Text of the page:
Also on Saturday, German chemical and consumer goods company Henkel said it was considering encouraging its employees to work from home in the winter as a response to a possible supply shortage.

"We could then greatly reduce the temperature in the offices, while our employees could heat their homes to the normal extent," Henkel CEO Carsten Knobel told daily newspaper Rheinische Post.

Hamburg's state government's senator for the environment also expressed concern and said he couldn't rule out that the northern German city would need to limit hot water for private households in the event of a gas shortage.

"In an acute gas shortage emergency, hot water could only be made available at certain times of the day," Jens Kerstan told weekly newspaper Welt am Sonntag.

Earlier this month, economy minister Habeck activated the second phase of Germany's three-stage emergency plan for natural gas supplies, warning that Europe's biggest economy faced a "crisis" and storage targets for the winter were at risk.

Information for this article was contributed by Maria Grazia Murru and Kirsten Grieshaber of The Associated Press.

  photo  FILE - Ukrainian State Emergency Service firefighters work to take away debris at a shopping center burned after a rocket attack in Kremenchuk, Ukraine, Tuesday, June 28, 2022. While much of the attritional war in Ukraine’s east is hidden from sight, the brutality of Russian missile strikes in recent days on the mall in the central city of Kremenchuk and on residential buildings in the capital, Kyiv, were in full view to the world and especially to Western leaders gathered for a trio of summits in Europe. (AP Photo/Efrem Lukatsky, File)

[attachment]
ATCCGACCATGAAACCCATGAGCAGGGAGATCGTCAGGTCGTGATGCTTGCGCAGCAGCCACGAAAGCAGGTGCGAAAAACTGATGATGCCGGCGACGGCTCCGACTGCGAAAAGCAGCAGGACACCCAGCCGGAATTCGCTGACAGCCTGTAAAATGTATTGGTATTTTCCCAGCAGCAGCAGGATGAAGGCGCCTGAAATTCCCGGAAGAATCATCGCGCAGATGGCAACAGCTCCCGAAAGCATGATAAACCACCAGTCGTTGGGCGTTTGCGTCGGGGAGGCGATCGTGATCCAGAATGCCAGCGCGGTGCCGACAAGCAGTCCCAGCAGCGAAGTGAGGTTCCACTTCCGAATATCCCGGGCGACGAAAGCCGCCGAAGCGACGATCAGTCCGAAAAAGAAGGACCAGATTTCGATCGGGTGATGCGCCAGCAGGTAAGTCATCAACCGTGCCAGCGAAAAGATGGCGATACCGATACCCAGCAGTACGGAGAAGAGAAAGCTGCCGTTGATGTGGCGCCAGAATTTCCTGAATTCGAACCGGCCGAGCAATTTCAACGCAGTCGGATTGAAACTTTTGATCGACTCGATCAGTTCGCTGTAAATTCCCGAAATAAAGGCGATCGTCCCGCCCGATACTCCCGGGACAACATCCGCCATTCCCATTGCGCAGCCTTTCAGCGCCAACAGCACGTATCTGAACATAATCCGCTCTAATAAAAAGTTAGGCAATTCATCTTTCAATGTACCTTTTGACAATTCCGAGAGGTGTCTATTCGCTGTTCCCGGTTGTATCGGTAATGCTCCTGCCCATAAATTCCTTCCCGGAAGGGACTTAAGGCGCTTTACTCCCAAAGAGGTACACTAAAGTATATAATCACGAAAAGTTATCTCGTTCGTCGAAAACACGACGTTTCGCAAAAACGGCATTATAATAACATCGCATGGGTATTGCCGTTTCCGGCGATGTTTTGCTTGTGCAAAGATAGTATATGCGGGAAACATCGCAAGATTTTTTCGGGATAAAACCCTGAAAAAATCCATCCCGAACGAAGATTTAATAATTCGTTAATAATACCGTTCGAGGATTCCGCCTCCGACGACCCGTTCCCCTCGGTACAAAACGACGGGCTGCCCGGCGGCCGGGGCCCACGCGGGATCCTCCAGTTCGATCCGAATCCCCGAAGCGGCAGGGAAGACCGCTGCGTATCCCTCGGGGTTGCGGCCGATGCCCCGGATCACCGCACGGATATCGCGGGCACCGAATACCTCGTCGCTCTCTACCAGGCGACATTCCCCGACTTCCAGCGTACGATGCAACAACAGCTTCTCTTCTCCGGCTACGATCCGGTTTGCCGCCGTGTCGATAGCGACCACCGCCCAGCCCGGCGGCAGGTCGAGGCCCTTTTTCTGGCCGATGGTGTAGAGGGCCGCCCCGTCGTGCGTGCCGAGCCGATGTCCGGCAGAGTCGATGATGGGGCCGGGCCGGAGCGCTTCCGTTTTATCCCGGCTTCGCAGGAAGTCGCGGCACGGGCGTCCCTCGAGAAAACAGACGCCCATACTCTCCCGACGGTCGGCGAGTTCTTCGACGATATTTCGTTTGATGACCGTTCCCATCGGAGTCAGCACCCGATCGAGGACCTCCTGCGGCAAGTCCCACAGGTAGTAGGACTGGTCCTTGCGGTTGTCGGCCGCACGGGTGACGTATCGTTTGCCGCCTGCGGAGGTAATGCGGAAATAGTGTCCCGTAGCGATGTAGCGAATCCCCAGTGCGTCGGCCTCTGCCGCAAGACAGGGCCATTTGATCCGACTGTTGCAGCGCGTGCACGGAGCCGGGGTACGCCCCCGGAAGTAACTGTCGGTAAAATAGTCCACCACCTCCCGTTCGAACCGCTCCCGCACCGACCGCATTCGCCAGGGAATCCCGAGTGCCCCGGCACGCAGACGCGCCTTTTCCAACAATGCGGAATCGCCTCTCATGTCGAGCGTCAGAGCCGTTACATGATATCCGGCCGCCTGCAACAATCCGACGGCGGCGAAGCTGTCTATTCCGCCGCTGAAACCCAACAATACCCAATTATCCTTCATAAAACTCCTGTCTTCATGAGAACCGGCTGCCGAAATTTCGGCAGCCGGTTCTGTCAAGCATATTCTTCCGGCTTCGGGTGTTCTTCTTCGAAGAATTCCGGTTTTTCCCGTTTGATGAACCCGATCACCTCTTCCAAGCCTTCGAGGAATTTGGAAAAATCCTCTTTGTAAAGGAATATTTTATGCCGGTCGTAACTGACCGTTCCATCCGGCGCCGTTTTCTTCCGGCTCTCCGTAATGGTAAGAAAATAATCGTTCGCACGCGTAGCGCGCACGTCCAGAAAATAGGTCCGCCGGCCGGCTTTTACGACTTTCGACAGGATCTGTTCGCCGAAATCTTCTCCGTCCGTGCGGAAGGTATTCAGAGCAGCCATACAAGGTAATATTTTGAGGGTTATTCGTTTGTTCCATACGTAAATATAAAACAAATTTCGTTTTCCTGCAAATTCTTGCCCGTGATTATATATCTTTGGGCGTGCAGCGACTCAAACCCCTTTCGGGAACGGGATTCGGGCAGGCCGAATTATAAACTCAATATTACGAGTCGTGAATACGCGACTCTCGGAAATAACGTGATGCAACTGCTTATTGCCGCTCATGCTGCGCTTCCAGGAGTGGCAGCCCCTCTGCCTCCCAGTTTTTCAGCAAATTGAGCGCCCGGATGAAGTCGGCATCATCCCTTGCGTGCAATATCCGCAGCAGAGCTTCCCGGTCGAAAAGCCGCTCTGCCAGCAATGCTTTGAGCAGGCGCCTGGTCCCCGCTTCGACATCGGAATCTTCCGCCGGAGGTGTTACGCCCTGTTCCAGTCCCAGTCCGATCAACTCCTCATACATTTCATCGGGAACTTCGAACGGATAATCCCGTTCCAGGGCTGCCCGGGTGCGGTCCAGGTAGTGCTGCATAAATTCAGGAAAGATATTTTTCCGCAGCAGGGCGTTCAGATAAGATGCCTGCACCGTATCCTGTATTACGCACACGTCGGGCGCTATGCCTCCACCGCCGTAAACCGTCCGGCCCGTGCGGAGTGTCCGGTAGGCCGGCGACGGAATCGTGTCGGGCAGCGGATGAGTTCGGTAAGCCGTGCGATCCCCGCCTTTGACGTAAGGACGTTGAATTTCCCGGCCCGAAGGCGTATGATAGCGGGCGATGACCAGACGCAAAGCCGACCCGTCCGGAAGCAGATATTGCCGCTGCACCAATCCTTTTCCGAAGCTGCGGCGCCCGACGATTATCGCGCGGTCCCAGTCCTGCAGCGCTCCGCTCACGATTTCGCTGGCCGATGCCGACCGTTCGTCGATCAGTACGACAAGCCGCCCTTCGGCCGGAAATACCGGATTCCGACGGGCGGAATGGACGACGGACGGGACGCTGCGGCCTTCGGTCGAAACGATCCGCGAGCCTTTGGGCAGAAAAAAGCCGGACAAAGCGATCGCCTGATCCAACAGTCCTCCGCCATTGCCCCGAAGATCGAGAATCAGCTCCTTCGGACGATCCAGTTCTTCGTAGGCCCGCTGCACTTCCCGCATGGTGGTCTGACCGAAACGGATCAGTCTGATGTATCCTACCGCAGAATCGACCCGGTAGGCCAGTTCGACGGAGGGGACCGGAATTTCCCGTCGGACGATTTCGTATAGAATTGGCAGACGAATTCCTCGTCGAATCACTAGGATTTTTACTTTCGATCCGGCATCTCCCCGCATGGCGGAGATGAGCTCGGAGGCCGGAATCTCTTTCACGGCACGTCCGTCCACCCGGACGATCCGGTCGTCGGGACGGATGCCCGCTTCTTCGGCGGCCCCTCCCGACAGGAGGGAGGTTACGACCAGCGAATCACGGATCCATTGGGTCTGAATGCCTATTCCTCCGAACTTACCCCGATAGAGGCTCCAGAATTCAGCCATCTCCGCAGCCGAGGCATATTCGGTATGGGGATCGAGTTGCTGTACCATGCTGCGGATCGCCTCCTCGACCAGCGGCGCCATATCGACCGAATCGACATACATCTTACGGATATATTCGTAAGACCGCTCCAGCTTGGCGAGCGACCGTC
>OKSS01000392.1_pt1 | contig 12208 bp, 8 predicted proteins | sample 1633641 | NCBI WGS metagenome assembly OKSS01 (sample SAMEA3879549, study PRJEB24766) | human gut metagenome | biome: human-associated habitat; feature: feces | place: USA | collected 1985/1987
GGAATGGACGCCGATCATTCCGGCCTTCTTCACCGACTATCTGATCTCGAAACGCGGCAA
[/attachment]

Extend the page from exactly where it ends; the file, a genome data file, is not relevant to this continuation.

photo  A Ukrainian soldier smiles as he looks at his puppy, in the Donetsk region, Ukraine, Saturday, July 2, 2022. (AP Photo/Efrem Lukatsky)
 
 
  photo  Local officials stand in front of a damaged residential building in the town of Serhiivka, located about 50 kilometers (31 miles) southwest of Odesa, Ukraine, Saturday, July 2, 2022. A Russian airstrike on residential areas killed at least 21 people early Friday near the Ukrainian port of Odesa, authorities reported, a day after the withdrawal of Moscow's forces from an island in the Black Sea had seemed to ease the threat to the city. (AP Photo/Maxim Penko)
 
 
  photo  Ukrainian servicemen take cover in a shelter at their position at the frontline near Kharkiv, Ukraine, on Saturday, July 2, 2022. (AP Photo/Evgeniy Maloletka)
 
 
  photo  Ukrainian soldiers attend their positions, in the Donetsk region, Ukraine, Saturday, July 2, 2022. (AP Photo/Efrem Lukatsky)
 
 
  photo  Ukrainian servicemen correcting artillery fire by drone at the frontline near Kharkiv, Ukraine, on Saturday, July 2, 2022. (AP Photo/Evgeniy Maloletka)
 
 
  photo  Ukrainian servicemen changing their position at the frontline near Kharkiv, Ukraine, on Saturday, July 2, 2022.(AP Photo/Evgeniy Maloletka)
 
 
  photo  A Ukrainian serviceman prepares to go on duty to his position at the frontline near Kharkiv, Ukraine, on Saturday, July 2, 2022. (AP Photo/Evgeniy Maloletka)
 
 
  photo  Ukrainian servicemen speak in the shelter at their position at the frontline near Kharkiv, Ukraine, on Saturday, July 2, 2022. (AP Photo/Evgeniy Maloletka)
 
 


  photo  Relatives mourn fallen Ukrainian soldier Anatoly Mykolayovych Potaychuk at his funeral Saturday in the small village of Babyntsi, northwest of Kyiv. Potaychuk was killed by Russian artillery fire June 27 in the Kharkiv region. More photos at arkansasonline.com/ukrainemonth5/. (The New York Times/Mauricio Lima)
 
 



 Gallery: Images from Ukraine, month 5